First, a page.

Both China and India have made some significant progress with their Moon landers, Chang’e 4 and Chandrayaan-2 respectively. China’s Chang’e 4 launched on January the 3rd this year and India Space Research Organization’s Chandrayaan-2 will be sent off to the Moon on July the 15th. Since they are both lunar missions and are being at the beginning of their journeys, let’s look at some of their similarities and differences!
Chang’e 4 is a rather special mission. China has made history as it became the first country ever to deploy a spacecraft on the far side of the lunar surface. The same move is expected from India’s Chandrayaan-2. The far side of the Moon is also known as the ‘South Pole – Aitken Basin.’ The place is still an enigma for astronauts and researchers, and the accomplishment of sending space rovers to the basin is viewed as a historical one.
China’s Chang’e-4 Mission
Chang’e-4 expedition is China’s fourth lunar mission. The program is being named after the Chinese Moon goddess, and it follows the successful tasks performed by Chang’e-1, Chang’e-2 and Chang’e-3 probes in 2007, 2010 and 2013 respectively. The total mass of Chang’e-4 spacecraft is approximately 3,780 kilograms, while the lander weighs about 1,200 kilograms and the rover around 140 kilograms.
The expedition is constructed of two separate elements: the lander, the rover, and a convey of satellites. The lander is geared with a radioisotope thermoelectric generator (RTG) to power the operations. The energy produced will be used to operate scientific loading and seven tools and cameras. The rover carrying the mission to explore the lunar surface after splitting from the lander is equipped with a solar panel which is responsible for powering the vehicle during the expedition.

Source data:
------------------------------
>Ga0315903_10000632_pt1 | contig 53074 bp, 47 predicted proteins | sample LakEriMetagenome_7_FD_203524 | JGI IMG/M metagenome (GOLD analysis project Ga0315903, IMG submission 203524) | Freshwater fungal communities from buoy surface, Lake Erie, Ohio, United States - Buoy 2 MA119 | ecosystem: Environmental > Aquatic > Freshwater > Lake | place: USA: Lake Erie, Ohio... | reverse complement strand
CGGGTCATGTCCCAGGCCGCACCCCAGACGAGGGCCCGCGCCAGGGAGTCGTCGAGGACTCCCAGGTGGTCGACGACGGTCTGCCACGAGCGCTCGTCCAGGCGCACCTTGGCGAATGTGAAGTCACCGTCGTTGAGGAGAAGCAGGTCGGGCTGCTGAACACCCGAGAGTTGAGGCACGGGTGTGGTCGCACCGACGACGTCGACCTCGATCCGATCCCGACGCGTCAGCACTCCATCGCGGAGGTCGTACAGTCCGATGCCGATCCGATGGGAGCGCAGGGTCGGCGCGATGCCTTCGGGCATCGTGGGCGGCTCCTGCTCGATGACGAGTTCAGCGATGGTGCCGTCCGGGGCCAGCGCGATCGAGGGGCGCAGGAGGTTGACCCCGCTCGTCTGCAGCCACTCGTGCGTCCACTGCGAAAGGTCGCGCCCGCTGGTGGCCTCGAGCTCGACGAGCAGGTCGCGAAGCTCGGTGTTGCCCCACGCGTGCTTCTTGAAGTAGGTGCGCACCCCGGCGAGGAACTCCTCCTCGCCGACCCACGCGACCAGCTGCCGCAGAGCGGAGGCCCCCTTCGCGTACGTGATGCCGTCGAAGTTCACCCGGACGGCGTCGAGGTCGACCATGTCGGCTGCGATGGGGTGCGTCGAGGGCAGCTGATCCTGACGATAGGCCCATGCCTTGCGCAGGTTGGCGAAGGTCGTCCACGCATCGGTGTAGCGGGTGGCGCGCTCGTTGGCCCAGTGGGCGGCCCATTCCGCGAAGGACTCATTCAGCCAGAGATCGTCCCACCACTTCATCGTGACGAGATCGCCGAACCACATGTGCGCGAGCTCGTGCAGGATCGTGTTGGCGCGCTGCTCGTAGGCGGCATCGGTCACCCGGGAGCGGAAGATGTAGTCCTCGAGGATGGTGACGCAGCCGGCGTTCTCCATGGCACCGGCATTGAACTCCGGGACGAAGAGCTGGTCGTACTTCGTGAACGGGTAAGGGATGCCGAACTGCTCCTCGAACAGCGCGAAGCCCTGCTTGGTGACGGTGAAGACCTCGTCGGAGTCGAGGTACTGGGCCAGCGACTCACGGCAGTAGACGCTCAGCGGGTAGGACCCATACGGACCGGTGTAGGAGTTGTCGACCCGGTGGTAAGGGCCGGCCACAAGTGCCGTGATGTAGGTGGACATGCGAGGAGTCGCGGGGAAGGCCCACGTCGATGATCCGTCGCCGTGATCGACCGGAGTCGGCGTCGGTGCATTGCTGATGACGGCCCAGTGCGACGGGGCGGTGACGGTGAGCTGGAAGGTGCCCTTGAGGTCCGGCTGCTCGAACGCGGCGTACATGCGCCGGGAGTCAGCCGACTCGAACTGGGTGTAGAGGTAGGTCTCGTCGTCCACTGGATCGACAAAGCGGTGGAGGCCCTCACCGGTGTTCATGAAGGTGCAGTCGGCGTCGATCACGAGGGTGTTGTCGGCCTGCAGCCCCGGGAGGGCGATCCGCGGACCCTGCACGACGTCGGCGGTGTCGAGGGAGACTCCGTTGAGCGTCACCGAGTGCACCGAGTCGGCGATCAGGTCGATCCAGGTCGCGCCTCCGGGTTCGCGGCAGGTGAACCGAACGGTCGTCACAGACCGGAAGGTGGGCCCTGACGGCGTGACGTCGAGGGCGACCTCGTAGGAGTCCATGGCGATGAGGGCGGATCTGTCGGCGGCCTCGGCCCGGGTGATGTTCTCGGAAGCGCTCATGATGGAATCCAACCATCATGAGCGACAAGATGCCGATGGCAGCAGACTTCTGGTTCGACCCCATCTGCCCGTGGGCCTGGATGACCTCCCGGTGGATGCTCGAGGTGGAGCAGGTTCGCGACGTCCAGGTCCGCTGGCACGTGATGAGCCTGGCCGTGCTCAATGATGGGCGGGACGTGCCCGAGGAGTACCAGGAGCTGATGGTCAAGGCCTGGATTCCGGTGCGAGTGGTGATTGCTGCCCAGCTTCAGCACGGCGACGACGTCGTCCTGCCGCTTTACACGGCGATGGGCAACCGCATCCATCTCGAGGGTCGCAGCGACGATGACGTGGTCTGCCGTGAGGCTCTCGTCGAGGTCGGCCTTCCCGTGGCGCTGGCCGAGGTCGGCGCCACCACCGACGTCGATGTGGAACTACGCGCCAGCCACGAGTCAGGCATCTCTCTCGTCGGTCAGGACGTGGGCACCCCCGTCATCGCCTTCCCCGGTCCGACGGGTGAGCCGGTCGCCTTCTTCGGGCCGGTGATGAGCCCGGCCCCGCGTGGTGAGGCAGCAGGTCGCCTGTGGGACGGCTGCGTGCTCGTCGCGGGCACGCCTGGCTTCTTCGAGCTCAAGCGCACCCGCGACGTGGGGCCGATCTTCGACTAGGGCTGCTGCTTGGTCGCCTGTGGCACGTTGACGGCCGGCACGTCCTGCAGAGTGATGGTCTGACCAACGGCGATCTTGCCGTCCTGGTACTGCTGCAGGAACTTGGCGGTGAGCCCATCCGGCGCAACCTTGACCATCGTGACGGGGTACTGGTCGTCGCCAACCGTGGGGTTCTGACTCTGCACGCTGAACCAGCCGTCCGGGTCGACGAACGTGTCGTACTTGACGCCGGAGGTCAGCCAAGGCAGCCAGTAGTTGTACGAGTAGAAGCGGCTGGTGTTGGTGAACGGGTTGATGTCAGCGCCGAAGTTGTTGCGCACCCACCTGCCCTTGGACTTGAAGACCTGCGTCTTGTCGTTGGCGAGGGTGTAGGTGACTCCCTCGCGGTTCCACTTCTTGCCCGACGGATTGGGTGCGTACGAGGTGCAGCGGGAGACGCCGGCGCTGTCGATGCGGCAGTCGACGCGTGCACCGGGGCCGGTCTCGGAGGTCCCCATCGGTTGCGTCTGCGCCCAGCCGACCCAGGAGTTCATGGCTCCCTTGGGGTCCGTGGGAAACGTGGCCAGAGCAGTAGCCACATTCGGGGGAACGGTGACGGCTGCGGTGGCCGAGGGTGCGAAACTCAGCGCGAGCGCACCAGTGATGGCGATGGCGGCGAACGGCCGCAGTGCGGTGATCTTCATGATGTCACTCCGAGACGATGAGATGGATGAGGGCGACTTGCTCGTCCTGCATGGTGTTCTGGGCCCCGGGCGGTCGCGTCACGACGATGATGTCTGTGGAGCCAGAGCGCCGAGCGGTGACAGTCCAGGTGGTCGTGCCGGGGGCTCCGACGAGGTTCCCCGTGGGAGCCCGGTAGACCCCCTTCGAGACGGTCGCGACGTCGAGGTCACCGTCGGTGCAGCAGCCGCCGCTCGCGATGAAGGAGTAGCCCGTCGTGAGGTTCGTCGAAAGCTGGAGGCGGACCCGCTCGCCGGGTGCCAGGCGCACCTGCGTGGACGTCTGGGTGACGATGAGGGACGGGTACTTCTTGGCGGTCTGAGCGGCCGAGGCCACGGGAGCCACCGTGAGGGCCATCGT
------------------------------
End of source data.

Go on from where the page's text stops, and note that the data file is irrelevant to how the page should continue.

Chang’e 4’s will land on Von Karman Crater in the South Pole – Aitken Basin. The whole covers almost a quarter of the Moon’s surface.
India’s Chandrayaan-2 Mission
Chandrayaan-2 is India’s second expedition to the Moon, and it follows the Chandrayaan-1 mission. Chandrayaan-2 will launch from Satish Dhawan Space Center at Sriharikota aboard GLSV Mk-III on July the 15th. The rocket will be propelled to an Earth parking 170 x 40,400 kilometers orbit.
The Chandrayaan-2 expedition includes three elements: the rover, the lander, and the orbiter. Before the actual landing, images of the site will be captured to determine a safe and hazard-free zone. After landing on the Moon’s surface, the lander will split from the orbiter to conduct a series of intricate movements composed of tough and fine braking.
The lander, dubbed Vikram, will land near the Moon’s South Pole on September the 6th, 2019. Following the lander, the rover will deploy and perform a few experiments on the lunar surface of a period of one lunar day, which equals 14 days on Earth. Furthermore, the orbiter will continue with its mission, which is scheduled to last a year.
Jasmine holds a Master’s in Journalism from Ryerson University in Toronto and writes professionally in a broad variety of genres. She has worked as a senior manager in public relations and communications for major telecommunication companies, and is the former Deputy Director for Media Relations with the Modern Coalition. Jasmine writes primarily in our LGBTTQQIAAP and Science section.